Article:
Author Gary Taylor ◦
Meanwhile, back in BeeTown, a little potter wasp hasn’t even finished building her house, let alone moved in and started storing baby food yet, and she’s already got a cuckoo wasp staking out her nest… Tough neighbourhood… But it’s hard not to like the gorgeous little cuckoo wasps with their incredible green and/or unbelievable blue colouring…
In a science journal I read many years ago on Chrysididae nesting habits (as the name “cuckoo” suggests they lay their eggs in other wasps nests, but unlike the bird they’re not raised by parents they’re trapped in a sealed compartment where no one can hear you scream… The cuckoo wasp egg hatches first and doesn’t just eat the host’s baby food but the baby as well…) …they were called “Glorious bastards” 😆
In the same journal it also suggested the many hundreds of deep little pits on it’s body (last pic) may be a defence thing… when caught in the act and attacked by the prospective host wasp the stinger would hit one of the many pits and stop rather than slide and go in somewhere more harmful, (a bit like the dimples on a sewing thimble..).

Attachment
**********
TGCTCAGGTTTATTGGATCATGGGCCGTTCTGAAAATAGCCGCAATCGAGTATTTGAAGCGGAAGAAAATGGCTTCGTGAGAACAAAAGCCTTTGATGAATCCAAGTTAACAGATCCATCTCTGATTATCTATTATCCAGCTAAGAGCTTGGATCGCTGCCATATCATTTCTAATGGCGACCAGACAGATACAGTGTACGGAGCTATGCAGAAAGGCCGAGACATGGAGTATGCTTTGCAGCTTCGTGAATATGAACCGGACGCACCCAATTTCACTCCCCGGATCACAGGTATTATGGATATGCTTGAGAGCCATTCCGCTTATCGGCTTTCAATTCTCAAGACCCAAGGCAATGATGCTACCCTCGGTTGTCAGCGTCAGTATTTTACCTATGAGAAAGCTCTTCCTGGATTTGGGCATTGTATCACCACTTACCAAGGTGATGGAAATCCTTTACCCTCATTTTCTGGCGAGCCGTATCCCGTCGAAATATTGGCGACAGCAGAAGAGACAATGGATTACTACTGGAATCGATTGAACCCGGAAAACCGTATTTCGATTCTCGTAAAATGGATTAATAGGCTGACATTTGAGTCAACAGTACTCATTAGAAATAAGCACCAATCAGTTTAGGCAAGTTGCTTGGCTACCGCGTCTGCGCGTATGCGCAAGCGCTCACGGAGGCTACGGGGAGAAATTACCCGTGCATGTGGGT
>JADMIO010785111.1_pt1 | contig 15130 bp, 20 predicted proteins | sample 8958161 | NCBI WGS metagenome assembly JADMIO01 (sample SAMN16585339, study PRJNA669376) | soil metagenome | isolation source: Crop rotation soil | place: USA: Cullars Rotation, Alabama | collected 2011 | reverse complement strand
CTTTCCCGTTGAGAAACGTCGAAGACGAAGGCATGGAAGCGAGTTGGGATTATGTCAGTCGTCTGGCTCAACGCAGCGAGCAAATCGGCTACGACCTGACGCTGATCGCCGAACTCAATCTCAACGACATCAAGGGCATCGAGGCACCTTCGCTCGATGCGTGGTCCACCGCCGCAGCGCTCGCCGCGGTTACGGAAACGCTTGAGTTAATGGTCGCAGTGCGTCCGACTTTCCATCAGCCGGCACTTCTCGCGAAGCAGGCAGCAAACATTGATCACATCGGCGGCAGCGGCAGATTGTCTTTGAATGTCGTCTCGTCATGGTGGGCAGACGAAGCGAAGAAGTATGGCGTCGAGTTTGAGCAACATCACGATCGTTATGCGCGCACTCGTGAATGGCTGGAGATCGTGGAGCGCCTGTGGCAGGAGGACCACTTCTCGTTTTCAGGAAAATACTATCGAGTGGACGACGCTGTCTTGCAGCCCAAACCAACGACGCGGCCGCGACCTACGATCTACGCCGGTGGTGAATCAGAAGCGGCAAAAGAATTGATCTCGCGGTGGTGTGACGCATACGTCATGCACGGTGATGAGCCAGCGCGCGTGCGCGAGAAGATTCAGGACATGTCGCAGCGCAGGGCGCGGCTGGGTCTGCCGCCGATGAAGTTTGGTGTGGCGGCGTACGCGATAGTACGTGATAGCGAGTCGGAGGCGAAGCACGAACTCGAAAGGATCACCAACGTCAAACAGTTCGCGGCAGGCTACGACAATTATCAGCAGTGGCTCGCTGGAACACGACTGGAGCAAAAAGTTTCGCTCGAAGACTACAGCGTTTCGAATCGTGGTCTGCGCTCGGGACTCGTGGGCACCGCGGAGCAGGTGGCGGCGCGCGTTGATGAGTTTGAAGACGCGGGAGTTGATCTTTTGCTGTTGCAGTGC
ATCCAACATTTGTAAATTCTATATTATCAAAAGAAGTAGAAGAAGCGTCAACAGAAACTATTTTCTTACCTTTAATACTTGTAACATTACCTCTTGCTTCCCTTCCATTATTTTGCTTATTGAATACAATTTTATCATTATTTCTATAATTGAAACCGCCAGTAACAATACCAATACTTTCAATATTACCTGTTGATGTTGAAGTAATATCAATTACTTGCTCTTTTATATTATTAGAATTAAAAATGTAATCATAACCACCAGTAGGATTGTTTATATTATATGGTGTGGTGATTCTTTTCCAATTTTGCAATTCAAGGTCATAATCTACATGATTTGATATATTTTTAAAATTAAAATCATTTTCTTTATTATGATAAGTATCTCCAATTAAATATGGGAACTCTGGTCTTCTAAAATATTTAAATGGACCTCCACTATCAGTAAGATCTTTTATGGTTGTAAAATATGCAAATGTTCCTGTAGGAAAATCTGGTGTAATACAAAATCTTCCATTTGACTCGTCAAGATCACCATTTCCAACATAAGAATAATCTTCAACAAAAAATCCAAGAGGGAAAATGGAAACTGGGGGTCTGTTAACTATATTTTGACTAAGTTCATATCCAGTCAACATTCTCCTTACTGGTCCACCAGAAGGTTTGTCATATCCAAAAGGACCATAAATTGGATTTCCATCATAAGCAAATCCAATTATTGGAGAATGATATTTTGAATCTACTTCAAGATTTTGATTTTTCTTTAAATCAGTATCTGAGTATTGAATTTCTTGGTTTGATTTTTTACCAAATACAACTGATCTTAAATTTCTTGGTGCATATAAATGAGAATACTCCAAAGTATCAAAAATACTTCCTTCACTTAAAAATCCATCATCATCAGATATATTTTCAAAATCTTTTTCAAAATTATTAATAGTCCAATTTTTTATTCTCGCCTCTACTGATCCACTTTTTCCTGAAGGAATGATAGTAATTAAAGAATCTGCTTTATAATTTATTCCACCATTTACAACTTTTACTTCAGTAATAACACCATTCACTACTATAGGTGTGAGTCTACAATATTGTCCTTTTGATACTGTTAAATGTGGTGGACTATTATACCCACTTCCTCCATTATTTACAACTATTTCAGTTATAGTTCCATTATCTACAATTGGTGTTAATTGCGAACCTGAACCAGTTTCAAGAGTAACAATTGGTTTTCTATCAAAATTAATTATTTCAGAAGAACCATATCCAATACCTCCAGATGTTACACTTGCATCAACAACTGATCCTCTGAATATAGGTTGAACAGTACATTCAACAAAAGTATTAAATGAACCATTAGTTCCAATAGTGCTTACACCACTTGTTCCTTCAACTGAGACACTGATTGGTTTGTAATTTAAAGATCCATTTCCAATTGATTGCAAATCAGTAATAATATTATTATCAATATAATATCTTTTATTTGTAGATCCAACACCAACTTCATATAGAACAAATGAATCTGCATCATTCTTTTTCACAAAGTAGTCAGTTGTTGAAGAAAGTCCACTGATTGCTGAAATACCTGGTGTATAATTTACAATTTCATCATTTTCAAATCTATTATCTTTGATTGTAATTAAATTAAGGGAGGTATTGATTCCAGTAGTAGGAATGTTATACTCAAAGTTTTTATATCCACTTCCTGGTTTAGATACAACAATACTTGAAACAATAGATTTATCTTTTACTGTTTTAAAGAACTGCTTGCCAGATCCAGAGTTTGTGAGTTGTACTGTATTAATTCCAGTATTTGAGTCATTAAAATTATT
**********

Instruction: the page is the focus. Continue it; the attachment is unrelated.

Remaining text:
Yep, I can see the logic in that…. Buuuuuttt… What strikes me is Why aren’t they seen? The potter wasp can pick out a tiny green caterpillar in amongst a pile of green leaves but it doesn’t see the neon sign only centimetres from it’s nest…
Ok, I reckon there’s a heap of you reading this that have tried to capture the true shine of a cuckoo wasp only to find you can’t, unless it’s out of focus… Ah-ha, aye, there’s the rub… We and our cameras have a single lens, wasps and bees have compound eyes made up of hundreds of lenses all set at a slightly different angle… I reckon those pits are there to reflect light from hundreds of places in all directions. totally confusing the compound eye, sorta like trying to focus on a sparkling dew drop flashing colours at you in the first of the morning light as you roll out of your swag 🙂
Photographs, Midwest WA © Gary Taylor
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